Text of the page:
The U.K. is out of the EU, and re-positioning itself into the idea of Global Britain, seeking partnerships into diverse groupings and regions. India was an early strategic, defence and digital outreach, but a serious pivot has been made to broader Asia for trade and investment linkages, with vigorous follow-up. The re-entry and acceptance of Britain in Asia, has implications.
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The Jan 26 riots by the protesting Punjab farmers, is a set back both to the reform of India's domestic agriculture sector, and to the country's external agriculture trade. Nevertheless, willing farmers and communities can improve their engagement with the market, start inter-state trade, and build the farming infrastructure necessary to prepare for a fully free agriculture market. This will ready India to fulfil its commitments and find its rightful place in the international trade system.
Canadian Prime Minister Justin Trudeau's controversial wading into the Punjab farmers' protests has obfuscated the hard work done by diplomats and think tanks on both sides over the past three years, to boost the bilateral. India and Canada have much to gain from each other's strengths in technology, natural resources and investment, and even more if they collaborate internationally to develop an alternative to the current bipolar world order
India will host the 19th meeting of the Council of Heads of Government on 30 November 2020. This will be the first meeting of the grouping’s second highest organ, hosted by India. The significance of the event lies in the timing – India’s relations with two fellow memberstates, China and Pakistan, are at an exceptionally low ebb; yet the clear message from the SCO Secretariat and other member-states is: India’s presence in the SCO is highly beneficial to the latter and should be fully leveraged to strengthen it as an important and upcoming intergovernmental organisation. This necessitates a fresh appraisal of options for India.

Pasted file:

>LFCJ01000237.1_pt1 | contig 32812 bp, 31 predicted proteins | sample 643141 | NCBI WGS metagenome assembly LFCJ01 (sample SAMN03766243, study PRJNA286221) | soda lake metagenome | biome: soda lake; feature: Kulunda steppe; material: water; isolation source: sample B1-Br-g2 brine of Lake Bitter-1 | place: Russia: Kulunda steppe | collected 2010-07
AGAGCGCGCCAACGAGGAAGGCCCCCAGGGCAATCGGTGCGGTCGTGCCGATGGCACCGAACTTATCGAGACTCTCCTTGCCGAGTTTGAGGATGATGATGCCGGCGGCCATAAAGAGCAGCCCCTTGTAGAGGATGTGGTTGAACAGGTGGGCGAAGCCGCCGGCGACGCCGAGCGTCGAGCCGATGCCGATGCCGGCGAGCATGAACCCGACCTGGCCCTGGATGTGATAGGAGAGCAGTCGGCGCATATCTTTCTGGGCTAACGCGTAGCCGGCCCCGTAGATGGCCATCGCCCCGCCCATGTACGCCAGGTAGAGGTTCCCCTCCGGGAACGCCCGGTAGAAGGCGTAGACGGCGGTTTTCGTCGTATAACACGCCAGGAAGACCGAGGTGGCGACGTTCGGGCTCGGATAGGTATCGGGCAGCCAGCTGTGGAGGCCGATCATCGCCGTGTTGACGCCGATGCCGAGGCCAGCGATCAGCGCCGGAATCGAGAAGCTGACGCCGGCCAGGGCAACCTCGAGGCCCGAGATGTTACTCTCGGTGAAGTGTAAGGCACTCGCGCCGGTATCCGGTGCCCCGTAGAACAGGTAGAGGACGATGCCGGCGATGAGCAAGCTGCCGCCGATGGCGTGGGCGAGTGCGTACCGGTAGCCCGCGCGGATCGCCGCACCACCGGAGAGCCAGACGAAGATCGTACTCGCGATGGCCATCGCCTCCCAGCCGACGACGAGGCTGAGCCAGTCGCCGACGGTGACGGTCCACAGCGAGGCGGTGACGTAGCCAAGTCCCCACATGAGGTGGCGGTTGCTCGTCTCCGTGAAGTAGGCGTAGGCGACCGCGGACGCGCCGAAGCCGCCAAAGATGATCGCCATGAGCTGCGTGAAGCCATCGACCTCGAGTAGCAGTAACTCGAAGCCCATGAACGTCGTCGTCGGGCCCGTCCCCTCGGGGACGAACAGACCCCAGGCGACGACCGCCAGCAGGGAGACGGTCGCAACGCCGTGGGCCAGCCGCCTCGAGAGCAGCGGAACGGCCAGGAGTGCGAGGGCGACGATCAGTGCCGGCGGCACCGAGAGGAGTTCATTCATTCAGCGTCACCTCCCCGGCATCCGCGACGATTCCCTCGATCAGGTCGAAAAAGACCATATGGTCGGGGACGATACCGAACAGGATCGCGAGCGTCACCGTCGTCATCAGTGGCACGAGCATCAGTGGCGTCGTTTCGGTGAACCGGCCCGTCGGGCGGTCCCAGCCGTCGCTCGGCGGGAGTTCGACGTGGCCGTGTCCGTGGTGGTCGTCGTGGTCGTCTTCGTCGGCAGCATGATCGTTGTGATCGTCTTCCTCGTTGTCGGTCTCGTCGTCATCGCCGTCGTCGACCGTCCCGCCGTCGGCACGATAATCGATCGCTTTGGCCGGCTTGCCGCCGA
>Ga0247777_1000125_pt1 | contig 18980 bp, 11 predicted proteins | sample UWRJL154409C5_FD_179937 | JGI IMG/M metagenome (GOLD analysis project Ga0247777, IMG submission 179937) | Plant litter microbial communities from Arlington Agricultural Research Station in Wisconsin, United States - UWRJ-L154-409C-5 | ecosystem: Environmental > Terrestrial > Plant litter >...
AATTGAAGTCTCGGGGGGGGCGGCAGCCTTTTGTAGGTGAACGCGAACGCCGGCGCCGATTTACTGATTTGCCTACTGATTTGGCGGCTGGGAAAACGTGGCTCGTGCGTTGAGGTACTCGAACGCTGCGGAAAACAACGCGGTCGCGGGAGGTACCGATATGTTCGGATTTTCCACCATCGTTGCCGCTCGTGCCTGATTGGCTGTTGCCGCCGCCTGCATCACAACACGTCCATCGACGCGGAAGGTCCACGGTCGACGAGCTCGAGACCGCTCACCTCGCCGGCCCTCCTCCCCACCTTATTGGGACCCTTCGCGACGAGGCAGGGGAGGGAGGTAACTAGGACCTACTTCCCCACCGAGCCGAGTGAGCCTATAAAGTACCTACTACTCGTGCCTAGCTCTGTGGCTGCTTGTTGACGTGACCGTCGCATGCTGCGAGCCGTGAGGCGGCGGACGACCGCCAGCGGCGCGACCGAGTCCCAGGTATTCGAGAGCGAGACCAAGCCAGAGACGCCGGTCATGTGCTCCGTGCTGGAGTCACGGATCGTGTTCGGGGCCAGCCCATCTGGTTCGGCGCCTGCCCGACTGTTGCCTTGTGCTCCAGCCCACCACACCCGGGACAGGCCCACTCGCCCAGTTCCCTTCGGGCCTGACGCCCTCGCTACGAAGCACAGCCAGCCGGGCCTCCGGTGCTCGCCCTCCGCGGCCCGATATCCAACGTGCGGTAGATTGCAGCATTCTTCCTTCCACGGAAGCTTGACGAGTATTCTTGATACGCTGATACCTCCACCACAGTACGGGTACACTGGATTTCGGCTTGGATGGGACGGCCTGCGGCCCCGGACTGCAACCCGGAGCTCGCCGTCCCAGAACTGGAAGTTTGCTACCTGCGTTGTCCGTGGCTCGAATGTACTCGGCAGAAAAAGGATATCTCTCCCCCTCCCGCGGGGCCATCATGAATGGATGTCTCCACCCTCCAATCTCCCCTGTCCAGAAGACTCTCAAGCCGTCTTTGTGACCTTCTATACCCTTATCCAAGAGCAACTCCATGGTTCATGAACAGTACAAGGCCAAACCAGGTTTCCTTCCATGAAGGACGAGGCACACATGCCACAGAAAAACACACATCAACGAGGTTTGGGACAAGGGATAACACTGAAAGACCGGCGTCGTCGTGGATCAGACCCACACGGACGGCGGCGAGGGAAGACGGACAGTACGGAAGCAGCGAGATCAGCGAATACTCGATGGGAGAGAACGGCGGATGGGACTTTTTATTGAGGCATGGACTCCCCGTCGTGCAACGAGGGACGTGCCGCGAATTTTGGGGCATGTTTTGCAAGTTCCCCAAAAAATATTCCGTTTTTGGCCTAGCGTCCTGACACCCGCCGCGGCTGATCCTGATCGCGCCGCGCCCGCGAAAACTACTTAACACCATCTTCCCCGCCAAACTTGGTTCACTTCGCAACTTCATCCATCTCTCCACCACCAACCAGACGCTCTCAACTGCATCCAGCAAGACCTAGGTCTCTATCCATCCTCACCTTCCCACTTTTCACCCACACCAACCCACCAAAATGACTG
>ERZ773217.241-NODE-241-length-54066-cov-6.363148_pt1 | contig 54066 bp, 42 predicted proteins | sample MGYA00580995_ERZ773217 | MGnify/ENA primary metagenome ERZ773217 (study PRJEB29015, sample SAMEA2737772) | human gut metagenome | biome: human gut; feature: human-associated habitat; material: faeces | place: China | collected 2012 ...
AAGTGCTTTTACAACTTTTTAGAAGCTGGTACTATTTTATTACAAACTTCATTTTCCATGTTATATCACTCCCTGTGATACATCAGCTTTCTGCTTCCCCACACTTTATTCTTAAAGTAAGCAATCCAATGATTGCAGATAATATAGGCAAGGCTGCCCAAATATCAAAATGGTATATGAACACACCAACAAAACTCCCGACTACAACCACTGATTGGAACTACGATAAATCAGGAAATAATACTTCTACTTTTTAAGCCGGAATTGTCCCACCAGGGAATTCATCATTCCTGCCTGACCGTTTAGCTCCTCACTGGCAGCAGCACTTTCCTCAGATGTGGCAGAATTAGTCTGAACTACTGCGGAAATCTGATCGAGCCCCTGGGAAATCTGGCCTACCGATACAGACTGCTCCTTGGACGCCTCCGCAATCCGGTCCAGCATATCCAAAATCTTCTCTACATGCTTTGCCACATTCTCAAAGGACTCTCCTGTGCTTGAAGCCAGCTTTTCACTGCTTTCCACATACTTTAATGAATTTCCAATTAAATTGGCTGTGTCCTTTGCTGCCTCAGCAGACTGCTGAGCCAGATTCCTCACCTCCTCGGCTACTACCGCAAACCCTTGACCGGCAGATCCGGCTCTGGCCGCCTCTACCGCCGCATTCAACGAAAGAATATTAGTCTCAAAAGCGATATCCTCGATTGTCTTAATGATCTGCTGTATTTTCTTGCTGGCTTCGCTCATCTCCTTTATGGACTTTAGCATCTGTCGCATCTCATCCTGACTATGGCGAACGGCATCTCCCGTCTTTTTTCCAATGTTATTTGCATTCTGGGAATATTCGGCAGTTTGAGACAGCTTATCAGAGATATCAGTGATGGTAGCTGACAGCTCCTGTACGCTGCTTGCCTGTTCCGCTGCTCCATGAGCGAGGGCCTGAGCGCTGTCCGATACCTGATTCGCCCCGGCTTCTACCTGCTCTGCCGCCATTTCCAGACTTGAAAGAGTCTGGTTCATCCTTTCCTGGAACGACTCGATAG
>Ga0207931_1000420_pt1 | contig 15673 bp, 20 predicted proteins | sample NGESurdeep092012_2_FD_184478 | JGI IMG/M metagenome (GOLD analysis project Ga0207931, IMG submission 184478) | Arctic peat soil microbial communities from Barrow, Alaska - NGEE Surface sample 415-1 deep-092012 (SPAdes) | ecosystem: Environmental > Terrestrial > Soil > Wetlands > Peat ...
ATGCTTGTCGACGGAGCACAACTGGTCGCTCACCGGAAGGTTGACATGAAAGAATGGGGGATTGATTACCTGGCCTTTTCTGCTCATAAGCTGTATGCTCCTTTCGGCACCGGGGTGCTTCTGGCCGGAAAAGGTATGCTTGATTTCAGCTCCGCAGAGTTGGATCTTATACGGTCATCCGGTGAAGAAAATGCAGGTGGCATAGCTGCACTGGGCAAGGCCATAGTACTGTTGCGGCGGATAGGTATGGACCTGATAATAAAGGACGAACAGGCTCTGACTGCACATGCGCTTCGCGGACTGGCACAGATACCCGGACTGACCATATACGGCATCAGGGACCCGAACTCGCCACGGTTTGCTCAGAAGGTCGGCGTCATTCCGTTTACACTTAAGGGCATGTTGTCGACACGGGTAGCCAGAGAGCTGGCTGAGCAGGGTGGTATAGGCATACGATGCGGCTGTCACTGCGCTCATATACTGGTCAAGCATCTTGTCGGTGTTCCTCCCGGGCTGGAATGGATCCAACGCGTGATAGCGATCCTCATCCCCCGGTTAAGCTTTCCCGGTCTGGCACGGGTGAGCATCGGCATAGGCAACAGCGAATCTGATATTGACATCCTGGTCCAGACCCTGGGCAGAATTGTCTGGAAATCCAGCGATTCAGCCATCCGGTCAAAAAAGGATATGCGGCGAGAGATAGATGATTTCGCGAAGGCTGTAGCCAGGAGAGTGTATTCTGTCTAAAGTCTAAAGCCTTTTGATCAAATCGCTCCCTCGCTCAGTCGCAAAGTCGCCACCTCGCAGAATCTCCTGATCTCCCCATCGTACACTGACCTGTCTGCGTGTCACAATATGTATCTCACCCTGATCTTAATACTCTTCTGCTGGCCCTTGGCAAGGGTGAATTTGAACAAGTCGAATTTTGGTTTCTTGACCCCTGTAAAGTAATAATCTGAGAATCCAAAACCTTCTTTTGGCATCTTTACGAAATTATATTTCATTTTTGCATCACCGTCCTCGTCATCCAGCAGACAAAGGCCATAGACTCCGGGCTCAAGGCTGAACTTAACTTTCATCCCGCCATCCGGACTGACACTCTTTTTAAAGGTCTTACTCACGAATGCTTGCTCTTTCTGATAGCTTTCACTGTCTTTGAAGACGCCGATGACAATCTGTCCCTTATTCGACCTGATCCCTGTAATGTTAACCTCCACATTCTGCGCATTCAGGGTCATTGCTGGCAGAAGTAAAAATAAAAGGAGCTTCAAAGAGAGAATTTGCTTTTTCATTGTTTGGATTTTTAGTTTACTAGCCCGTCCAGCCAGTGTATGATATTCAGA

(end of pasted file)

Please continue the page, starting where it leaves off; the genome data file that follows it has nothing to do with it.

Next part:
The recent 15th India-European Union (EU) summit held virtually in July 2020 reflects a bilateral that is gearing for a boost, with both sides trying to move closer in a variety of ways. A serious effort will be required to properly reconcile strategic, trade and investment interests.
On 23 July, Gateway House co-hosted a webinar with Konrad-Adenauer-Stiftung on QUAD or QUAD?. The panel included Dr.C Raja Mohan, Dr. Malcolm Davis, Tetsuo Kotani, Alexander Slater, Peter Rimmele and Manjeet Kripalani
The recent rush of U.S. capital into India’s digital future, and India’s recent structural reforms, is the impetus for an attractive collaboration between the U.S. and India. To really succeed, the U.S. will have to support India with the same kind of technical assistance and best practices in areas like regulation, distribution, and innovation, that it gave China. The alternative is for India to follow Europe’s regulatory model, which places less of an emphasis on job growth and innovation.
India can attract greater foreign direct investment through green bonds – a climate finance debt instrument that addresses environmental and climate-related challenges. These issuances have been linearly increasing over the years, driven by institutional pressure, provided in part by the Securities and Exchange Board of India’s regulation, and by the informal advocacy of market stakeholders.
Amit Bhandari, Fellow, Energy & Environment, Gateway House was in conversation with Blaise Fernandes, Director, Gateway House. This discussion was moderated by Manjeet Kripalani, Executive Director, Gateway House.
The shifting trends in trade, especially given the growth in communications capacity and reduced cost of computing have altered traditional economic development. India and Canada have a shared commercial interest in E-trade. Both countries need to align their resources to frame trade rules of the new digital economy, to mutual benefit.